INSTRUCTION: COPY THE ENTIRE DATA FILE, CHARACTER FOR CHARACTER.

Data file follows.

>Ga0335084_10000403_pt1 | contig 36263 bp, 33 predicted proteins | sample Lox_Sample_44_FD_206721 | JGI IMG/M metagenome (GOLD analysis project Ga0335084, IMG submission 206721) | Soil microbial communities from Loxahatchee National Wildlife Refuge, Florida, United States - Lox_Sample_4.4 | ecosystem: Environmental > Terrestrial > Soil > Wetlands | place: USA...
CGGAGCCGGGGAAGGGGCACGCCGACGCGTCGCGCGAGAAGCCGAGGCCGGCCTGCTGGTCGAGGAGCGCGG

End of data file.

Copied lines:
>Ga0335084_10000403_pt1 | contig 36263 bp, 33 predicted proteins | sample Lox_Sample_44_FD_206721 | JGI IMG/M metagenome (GOLD analysis project Ga0335084, IMG submission 206721) | Soil microbial communities from Loxahatchee National Wildlife Refuge, Florida, United States - Lox_Sample_4.4 | ecosystem: Environmental > Terrestrial > Soil > Wetlands | place: USA...
CGGAGCCGGGGAAGGGGCACGCCGACGCGTCGCGCGAGAAGCCGAGGCCGGCCTGCTGGTCGAGGAGCGCGG